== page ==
In a column a few years ago, I noted that political pander bears are known to emerge from hibernation in election years to take on causes designed to gin up support among their base. Instead of tackling legitimate issues, pander bears occupy their time debating issues that involve one of the four Gs of American politics: God, Guns, Gays and Gynecology.
In Arizona, some pander bears in that state’s legislature made a bill to allow businesses to discriminate against gays their cause celebre this year. This particular legislation included two of the big Gs (God and Gays), because the discrimination would be codified under the umbrella of religious freedom.
Supporters of the measure said: “I have a right to my religious convictions and I think homosexuality is an abomination.”
Opponents countered: “Government-sanctioned discrimination based on any religion is the true abomination.”
Arizona legislators approved the bill and sent it to that state’s Republican governor, Jan Brewer, who surprised many by vetoing it. Brewer is no RINO, and she is certainly no shrinking violet when it comes to the culture wars. She has been a strident defender of that state’s controversial immigration laws and has been known to literally get all up in President Obama’s face.
So why did she veto the bill?
“Senate Bill 1062 does not address a specific or present concern related to religious liberty in Arizona,” Brewer said. “I have not heard one example where business owners’ religious liberty has been violated.”
What she did hear was executives from major corporations telling her that such a law would be bad for business in Arizona.
Several versions of “turn away gays” bills have been introduced in at least seven states this year, including Kansas, Maine and Tennessee. It doesn’t appear, however, that Tennessee Gov. Bill Haslam will be faced with the same decision that Brewer was forced to make (although it would be interesting to see how Haslam would come down on the issue).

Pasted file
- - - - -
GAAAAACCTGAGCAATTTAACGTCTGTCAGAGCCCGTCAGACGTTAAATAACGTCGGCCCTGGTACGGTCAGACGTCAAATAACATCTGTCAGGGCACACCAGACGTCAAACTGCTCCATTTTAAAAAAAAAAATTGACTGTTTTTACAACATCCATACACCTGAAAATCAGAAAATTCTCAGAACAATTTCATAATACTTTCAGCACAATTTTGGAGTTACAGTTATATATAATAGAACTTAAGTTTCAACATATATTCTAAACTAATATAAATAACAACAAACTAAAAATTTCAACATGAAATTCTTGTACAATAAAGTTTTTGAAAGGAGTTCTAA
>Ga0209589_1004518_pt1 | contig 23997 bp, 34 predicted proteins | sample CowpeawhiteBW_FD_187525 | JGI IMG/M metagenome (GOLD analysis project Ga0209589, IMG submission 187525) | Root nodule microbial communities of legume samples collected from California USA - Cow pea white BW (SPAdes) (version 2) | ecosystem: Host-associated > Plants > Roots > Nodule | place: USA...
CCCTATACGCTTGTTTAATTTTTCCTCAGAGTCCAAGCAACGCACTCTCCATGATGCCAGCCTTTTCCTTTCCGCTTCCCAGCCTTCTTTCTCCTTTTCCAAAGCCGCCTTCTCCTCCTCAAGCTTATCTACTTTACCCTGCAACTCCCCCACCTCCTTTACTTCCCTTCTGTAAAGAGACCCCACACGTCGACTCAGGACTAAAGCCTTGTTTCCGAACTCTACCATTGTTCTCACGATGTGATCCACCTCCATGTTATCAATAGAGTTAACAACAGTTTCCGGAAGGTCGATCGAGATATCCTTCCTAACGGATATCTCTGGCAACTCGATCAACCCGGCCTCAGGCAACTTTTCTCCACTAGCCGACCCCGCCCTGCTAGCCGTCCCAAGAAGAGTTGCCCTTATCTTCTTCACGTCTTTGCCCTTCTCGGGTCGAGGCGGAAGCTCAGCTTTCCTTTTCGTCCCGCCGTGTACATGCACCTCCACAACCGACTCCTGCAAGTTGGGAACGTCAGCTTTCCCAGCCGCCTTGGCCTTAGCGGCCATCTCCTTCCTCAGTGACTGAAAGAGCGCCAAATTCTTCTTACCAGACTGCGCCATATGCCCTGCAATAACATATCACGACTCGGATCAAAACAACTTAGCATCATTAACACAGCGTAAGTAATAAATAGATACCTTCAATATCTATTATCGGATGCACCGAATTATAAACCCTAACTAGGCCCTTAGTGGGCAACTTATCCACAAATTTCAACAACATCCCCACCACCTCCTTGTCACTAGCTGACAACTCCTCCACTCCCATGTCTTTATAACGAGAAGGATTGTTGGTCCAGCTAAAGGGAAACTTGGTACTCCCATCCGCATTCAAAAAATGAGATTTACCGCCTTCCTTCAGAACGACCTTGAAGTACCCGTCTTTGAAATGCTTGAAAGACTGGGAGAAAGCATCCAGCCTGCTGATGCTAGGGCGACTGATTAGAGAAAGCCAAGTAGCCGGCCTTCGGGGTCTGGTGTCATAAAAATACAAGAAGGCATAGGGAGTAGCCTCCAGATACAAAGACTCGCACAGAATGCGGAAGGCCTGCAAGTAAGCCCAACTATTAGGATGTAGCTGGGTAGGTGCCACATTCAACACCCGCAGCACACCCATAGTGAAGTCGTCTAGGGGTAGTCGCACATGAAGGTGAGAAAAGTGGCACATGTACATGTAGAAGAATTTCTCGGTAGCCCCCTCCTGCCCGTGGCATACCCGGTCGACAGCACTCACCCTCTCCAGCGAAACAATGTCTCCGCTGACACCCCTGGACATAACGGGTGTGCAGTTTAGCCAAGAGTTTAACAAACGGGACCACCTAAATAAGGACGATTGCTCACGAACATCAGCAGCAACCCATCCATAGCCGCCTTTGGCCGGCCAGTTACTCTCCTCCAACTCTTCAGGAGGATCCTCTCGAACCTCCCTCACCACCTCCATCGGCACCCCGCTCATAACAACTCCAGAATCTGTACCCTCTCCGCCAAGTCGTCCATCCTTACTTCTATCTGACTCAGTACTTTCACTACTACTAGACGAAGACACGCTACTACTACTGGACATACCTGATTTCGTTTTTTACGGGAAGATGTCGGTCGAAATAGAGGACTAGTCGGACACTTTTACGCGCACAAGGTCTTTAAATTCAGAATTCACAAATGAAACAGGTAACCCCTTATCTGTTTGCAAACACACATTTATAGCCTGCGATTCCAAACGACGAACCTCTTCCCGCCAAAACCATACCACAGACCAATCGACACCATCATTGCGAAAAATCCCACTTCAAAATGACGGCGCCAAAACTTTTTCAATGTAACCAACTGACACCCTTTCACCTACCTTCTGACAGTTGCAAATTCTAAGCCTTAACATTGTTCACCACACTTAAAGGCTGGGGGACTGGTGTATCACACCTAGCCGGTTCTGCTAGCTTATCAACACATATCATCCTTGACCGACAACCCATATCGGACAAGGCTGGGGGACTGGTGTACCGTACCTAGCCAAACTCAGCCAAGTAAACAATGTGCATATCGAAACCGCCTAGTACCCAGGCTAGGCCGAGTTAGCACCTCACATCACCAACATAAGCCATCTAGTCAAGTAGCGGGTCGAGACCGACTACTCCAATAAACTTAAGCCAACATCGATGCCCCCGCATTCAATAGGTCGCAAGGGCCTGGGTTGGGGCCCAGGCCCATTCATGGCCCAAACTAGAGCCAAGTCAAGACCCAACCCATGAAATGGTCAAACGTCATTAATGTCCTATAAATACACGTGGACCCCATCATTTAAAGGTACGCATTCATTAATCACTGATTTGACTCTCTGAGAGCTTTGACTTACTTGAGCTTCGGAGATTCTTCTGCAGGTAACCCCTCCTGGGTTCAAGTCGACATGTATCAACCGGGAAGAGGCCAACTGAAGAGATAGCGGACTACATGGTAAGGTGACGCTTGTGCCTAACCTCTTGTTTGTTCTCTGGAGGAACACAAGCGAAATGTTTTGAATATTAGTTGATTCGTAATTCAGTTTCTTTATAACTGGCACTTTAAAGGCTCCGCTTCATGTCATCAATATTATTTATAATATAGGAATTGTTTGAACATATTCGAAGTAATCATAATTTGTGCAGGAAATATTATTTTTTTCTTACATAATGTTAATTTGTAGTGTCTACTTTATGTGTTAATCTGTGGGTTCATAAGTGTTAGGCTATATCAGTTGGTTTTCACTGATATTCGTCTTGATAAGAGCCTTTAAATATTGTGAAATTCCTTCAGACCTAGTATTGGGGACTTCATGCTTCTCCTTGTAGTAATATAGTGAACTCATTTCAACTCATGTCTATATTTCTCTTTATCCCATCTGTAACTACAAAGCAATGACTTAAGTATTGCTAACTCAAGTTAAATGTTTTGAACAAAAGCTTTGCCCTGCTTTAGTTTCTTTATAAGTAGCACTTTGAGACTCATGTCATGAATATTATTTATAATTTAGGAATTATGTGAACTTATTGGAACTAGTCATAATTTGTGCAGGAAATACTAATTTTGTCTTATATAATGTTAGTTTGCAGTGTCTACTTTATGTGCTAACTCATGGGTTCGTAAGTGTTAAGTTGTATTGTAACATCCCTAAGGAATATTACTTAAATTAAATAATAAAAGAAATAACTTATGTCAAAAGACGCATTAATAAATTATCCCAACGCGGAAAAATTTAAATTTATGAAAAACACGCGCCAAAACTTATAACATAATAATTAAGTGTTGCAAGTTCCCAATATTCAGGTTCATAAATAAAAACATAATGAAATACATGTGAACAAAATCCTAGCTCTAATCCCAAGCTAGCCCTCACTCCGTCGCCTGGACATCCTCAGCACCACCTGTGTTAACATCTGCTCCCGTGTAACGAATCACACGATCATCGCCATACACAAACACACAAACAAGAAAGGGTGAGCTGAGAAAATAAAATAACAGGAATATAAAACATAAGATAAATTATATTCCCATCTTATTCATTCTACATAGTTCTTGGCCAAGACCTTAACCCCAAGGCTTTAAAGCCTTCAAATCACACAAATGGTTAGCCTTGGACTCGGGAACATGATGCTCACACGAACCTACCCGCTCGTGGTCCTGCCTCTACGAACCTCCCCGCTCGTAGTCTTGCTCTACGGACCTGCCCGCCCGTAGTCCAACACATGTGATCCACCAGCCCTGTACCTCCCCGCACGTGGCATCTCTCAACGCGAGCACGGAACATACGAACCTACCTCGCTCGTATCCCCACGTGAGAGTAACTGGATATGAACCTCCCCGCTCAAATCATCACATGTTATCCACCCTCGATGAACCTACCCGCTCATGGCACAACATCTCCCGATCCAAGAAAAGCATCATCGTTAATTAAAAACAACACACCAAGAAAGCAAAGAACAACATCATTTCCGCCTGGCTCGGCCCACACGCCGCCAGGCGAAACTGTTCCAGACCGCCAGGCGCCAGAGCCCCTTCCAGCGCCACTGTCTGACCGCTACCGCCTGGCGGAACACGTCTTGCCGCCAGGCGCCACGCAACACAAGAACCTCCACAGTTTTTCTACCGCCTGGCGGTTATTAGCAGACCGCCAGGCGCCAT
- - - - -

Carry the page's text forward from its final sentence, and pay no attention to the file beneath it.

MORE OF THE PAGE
Earlier this month, one of the sponsors of the “Religious Freedom Act” pulled his legislation from consideration. Using language similar to Brewer’s, Tennessee state Sen. Mike Bell, R-Riceville, said his bill to allow businesses that cater to wedding ceremonies to turn away same-sex clients if they felt the service would clash with their “religious beliefs” was not needed after all.
“The text of the Religious Freedom Act never allowed a restaurant or hospital to refuse service to anyone,” Bell said in a news release. “I would never introduce legislation that attempts to limit the civil rights of any Tennessean, whether straight or gay. The bill was designed to protect a pastor, rabbi or singer from being sued and forced to participate in a same-sex ceremony against their will.”
For the record, no one is now being forced to participate in a gay marriage in Tennessee because same-sex unions are not valid in this state. Eighty-one percent of the voters in this state approved a constitutional amendment in 2006 to ban the recognition of same-sex marriages in Tennessee.
Robert Houk is Opinion page editor for the Johnson City Press. He can be reached at firstname.lastname@example.org.